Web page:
NEW DELHI: One hears the sound of themselves loudly and clearly, perhaps for the first time. You’ve spoken words but not your mind, many a times. After voicing a 10 minute monologue, when you take a pause, the impact of what you’ve said tears through the silence of the room and makes you recognize the pain, despair, exasperation, bitterness, even helplessness that’s just slipped through the layers of your otherwise ‘built for the world’ ratiocination. “Who is this person” you may ask yourself. And the answer is a disturbing “It’s very well me.” That’s exactly the kind of acceptance and power artist Baaraan Ijlal is trying to make people aware of through her work titled Change Room, an ongoing sound installation of censored voices.
Individuals, specially women with, for far too long, and even today, continue to strangle their legitimate right to expression. Change Room is a free space where you talk uninhibitedly and someone non-judgmentally listens. It doesn’t dictate the content of the conversation. It doesn’t dictate the content of the conversation. Good, bad, ugly... all is welcome. However, there is one expectation on your part—honesty.
The room where we meet Ijlal has a microphone in the precise centre of the table that’s been placed close to the entrance. She and we sit cross from each other.
Whenever you feel comfortable, you begin to talk. It was the lack fluidity in people’s thoughts that made the artist question rigid boundaries and binaries that we’ve built around us. “Additionally, the representation of people in social media as one single identity disturbs me. Such representations could have a disastrous implication in the future, which will be dominated by automated technology. Which is why, in my work, I try to break stereotypes and reach out to a spectrum of opinions within communities,” she says.
Ijlal’s piece of work raises pertinent questions about how women continue to find themselves suffocated with impositions that society expects them to follow. They’re ‘suppose to’ be a certain way, without anybody questioning what those two words mean? Patriarchy continues to puncture voices in the bid to establish its supremacy and the opposite sex gets caught up in the name of gender hegemony. “These voices are the result of a repressive society. Voices have been muzzled for expressing even fundamental desires of individual being. It’s a historical phenomenon,” believes the artist.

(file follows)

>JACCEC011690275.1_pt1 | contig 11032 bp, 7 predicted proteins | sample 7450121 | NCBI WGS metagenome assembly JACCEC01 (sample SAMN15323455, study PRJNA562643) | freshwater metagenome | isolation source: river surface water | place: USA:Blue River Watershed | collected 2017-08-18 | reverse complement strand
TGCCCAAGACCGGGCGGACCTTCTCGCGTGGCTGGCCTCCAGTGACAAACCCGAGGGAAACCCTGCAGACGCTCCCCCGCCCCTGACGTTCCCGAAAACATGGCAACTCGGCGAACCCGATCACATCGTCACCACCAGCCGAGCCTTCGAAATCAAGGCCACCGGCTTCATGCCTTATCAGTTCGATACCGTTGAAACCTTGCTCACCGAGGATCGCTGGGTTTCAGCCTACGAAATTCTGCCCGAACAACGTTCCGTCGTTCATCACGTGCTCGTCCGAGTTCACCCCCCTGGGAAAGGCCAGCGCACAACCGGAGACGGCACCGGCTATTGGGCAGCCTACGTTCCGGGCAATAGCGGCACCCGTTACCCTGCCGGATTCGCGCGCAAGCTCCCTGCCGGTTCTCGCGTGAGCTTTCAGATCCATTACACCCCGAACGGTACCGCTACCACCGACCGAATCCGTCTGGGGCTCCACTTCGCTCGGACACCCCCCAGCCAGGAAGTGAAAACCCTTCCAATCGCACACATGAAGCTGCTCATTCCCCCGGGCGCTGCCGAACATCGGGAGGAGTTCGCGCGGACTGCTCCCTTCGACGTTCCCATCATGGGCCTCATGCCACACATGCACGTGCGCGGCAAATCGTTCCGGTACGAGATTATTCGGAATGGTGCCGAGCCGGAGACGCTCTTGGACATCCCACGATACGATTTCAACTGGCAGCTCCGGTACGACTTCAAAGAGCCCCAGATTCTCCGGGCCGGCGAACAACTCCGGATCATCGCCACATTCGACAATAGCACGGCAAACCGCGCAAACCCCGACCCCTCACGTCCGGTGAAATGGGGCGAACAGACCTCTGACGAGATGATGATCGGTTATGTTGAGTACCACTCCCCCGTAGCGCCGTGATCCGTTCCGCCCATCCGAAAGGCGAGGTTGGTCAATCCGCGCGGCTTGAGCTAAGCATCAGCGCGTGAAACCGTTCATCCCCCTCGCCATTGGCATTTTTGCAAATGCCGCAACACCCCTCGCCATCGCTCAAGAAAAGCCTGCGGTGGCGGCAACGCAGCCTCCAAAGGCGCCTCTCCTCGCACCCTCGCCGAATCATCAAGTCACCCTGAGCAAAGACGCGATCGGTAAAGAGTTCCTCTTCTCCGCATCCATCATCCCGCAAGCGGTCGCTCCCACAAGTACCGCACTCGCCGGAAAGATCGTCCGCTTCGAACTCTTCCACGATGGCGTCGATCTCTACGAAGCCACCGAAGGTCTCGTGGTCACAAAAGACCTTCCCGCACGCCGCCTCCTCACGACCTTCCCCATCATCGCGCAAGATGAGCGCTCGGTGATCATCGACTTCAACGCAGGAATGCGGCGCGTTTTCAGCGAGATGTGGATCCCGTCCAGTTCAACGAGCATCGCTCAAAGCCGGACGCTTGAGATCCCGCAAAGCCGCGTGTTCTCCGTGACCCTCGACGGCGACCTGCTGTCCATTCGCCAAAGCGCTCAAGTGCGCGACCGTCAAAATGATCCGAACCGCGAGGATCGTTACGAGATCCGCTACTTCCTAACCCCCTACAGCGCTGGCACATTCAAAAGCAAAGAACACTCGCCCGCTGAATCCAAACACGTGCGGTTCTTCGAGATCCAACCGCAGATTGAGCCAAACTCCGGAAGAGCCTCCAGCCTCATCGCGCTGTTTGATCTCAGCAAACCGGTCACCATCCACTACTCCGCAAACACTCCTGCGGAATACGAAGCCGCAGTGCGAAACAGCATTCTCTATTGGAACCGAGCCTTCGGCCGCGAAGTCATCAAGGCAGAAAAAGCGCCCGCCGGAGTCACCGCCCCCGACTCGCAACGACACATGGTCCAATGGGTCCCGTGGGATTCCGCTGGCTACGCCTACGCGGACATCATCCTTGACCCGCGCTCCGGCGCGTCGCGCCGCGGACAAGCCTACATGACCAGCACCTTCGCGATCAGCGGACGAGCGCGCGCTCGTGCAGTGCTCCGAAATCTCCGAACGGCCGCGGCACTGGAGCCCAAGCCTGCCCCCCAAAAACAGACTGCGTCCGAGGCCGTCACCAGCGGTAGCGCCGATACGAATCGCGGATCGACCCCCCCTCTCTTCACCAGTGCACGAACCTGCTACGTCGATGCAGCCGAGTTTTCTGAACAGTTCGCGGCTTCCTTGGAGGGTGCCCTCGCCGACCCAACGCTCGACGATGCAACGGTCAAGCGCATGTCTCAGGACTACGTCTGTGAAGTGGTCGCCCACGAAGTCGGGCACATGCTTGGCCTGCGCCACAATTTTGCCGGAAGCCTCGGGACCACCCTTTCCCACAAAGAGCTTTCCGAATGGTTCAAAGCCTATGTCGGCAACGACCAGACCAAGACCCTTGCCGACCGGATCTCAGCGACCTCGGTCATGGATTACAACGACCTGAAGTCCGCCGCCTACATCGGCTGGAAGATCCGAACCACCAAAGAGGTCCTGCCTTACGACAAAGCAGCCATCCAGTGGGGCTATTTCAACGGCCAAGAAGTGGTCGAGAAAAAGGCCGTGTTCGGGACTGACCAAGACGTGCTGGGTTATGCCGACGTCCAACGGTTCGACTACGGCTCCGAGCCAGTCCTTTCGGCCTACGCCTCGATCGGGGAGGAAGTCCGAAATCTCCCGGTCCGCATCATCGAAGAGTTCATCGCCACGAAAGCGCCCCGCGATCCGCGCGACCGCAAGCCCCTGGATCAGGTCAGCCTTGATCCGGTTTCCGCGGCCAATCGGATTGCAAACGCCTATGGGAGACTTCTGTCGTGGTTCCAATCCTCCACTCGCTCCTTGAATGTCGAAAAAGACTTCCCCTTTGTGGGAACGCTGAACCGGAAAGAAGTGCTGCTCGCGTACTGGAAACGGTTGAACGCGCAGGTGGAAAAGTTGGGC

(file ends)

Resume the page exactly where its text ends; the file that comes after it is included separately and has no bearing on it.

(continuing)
Which is why, maybe, the reason why a lot of women responded to the exercise of recording their thoughts. “Given the patriarchal set up, women rarely get the space to speak, leave aside speak openly. There is simply no space for that,” she says.
The possibility of nurturing permanent spaces to hear people could conceivably change the way we express. There are redressal cells in every institution, atleast as a formality, says Ijlal, but it’s only a matter of making them functional and accountable. But when and how will that happen, we wonder.
A version of this voice installation was installed at Conflictorium Museum in Ahmedabad in April this year, as part of the artist’s residency programme there. Right now, she is looking for spaces, events and exhibitions and to put up this recent piece. “Showing them in public places and events will justify the act of recording these voices. It’s for people to hear people just like them with issues just as they are grappling with,” she says.
Till that happens, she is getting diverse voices together. One thing that’s emerged from all her sessions so far is the attribute of courage. To sit in an unfamiliar room, in front of a stranger, with the understanding that you are being recorded, requires nerve. It also shows you that talking freely can liberate your soul. “There are more commonalities than differences as far as basic human emotion goes. They are the need to be loved, respected and heard. The most recurring emotion is fear.” So set sail on a sea of voices that carry waves of tumultuous emotions with the hope of docking at a suitable port.
For announcements on future recordings, keep an eye on Conflictorium Museums home page.